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24 January 2011, 15:33

"Do not track" - Mozilla advocates new data protection standard

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Mozilla Logo Online advertising networks use cookies to recognise internet users and serve them tailored advertising. Users can defend against this practice by deleting cookies, not accepting cookies, or setting an opt-out cookie, which declares that they do not want their online activity to be tracked.

All of these options have the disadvantage that the surfer has to take an active role in dealing with cookies. By contrast, a relatively new procedure called "do not track" allows users to specify that they do not wish to be tracked for advertising purposes by configuring a simple browser option. The result is that the browser sends an http header indicating that the user does not wish to be tracked each time a web page is called. This places the responsibility for respecting users' privacy directly on the advertising industry.

Alex Fowler, Technology and Privacy Officer for the Mozilla Foundation, has now come out in favour of the idea. The Mozilla community is currently discussing whether it should be implemented in Firefox. Mozilla developer Michael Hanson explains the principle behind it on his blog.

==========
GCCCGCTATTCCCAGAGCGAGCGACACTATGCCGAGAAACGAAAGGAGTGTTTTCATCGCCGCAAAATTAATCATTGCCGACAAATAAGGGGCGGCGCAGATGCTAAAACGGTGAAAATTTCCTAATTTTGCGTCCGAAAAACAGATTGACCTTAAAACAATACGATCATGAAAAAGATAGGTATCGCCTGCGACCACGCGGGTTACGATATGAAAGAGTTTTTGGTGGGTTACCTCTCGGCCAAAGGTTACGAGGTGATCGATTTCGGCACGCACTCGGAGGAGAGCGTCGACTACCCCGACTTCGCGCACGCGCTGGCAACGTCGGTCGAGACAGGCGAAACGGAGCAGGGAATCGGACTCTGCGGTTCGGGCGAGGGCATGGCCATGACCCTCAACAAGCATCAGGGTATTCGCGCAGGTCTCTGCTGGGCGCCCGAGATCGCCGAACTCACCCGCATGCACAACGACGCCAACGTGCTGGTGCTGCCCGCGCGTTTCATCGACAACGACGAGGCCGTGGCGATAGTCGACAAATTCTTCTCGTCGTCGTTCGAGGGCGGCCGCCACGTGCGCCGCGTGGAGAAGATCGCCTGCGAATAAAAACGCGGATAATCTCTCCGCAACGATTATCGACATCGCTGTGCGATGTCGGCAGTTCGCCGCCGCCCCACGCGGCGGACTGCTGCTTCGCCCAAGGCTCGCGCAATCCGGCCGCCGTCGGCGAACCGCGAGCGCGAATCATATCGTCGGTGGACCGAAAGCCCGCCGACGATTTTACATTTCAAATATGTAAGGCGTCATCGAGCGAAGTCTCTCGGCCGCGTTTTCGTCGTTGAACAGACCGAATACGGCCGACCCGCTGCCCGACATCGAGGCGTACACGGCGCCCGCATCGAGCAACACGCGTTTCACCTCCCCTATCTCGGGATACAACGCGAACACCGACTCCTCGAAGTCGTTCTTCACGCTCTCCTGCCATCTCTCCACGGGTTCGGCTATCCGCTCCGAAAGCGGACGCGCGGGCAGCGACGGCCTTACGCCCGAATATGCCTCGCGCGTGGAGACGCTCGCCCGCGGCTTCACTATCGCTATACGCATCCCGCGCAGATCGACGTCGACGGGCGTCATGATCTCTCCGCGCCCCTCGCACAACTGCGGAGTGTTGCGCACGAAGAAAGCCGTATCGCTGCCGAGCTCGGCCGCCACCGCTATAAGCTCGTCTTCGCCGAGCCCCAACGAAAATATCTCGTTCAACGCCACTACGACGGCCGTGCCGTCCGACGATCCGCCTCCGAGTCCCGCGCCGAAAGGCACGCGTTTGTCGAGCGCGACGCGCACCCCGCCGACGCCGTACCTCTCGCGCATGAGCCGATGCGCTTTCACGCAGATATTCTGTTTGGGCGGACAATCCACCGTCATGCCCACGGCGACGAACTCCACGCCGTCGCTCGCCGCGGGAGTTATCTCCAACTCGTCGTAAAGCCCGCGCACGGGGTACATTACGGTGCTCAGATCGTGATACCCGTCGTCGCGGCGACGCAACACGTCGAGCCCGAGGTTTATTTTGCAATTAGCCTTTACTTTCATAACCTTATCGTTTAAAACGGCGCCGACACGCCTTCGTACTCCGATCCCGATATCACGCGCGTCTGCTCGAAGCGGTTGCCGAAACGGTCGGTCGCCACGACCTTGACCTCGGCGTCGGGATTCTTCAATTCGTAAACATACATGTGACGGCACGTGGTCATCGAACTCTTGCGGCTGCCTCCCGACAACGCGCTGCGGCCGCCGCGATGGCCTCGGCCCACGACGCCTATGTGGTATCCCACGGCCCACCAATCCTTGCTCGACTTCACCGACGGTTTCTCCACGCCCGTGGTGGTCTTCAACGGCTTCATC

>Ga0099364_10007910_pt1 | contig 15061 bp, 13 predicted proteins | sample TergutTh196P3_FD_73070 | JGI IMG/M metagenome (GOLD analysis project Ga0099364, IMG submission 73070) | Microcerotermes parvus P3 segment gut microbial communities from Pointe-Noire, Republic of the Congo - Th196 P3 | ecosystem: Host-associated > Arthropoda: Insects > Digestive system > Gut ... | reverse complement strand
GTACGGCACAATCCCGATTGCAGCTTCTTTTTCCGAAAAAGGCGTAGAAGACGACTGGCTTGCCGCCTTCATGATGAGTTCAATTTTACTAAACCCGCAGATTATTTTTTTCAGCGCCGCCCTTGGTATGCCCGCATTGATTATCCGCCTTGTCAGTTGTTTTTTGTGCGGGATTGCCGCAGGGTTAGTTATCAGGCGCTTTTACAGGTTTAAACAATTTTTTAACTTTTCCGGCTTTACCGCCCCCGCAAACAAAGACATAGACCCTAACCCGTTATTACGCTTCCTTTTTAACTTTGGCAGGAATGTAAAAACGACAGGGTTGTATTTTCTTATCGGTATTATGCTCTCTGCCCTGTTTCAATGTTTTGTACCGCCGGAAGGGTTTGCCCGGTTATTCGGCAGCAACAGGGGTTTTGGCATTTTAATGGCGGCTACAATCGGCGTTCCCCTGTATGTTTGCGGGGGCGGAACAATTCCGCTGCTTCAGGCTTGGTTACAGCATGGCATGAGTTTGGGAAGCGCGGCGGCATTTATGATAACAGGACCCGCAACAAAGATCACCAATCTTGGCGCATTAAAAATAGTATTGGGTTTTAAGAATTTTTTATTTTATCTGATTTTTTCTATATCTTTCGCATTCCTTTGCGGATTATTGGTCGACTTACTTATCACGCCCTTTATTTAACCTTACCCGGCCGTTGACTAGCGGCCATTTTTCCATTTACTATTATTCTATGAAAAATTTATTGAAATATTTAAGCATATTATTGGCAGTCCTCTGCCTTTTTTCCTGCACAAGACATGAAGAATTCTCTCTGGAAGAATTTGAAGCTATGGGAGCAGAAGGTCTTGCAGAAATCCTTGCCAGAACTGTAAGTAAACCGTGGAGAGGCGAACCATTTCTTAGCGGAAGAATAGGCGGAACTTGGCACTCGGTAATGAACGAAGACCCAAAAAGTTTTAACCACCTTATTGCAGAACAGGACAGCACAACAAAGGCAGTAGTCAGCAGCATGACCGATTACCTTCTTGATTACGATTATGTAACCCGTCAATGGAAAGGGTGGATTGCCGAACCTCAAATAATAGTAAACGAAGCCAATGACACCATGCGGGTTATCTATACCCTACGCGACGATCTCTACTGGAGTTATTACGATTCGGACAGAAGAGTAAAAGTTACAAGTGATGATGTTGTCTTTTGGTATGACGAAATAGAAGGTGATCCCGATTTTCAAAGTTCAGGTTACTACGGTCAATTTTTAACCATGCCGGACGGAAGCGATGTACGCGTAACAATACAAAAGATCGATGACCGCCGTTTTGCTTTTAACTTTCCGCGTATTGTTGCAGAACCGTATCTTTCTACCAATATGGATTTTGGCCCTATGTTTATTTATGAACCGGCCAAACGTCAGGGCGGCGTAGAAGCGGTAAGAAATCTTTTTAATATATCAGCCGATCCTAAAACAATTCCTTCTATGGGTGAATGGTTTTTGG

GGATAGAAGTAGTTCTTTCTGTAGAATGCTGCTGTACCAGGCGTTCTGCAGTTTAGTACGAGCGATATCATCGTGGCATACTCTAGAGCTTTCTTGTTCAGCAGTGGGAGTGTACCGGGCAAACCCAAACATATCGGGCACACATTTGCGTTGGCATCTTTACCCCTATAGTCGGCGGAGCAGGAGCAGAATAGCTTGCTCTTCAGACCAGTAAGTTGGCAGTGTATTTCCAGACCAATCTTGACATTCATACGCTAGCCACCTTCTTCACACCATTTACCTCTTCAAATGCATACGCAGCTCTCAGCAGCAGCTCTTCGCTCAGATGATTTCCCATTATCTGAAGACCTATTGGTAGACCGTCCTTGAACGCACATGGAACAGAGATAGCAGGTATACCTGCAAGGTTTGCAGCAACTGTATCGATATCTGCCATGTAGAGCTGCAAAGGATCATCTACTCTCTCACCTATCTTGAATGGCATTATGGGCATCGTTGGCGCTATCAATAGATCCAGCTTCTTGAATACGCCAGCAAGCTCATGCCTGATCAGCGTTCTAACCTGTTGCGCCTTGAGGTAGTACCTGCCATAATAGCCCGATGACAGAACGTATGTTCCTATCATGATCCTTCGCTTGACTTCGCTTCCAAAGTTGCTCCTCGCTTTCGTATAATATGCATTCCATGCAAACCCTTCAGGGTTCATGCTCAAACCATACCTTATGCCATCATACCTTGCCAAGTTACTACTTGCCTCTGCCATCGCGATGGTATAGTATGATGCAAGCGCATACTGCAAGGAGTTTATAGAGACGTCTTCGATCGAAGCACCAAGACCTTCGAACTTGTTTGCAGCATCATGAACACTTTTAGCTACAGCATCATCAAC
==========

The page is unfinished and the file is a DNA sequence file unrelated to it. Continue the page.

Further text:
A procedure which does not actively block content, but relies on the cooperation of the advertising industry, might at first glance look unlikely to be a success, but the US advertising industry is currently under close scrutiny by the FTC, which has already expressed its support for 'do not track' in a policy paperPDF. FTC pressure could lead to rapid adoption of the new proposal, just as it led Adobe to make it easier to delete Flash cookies from browsers.


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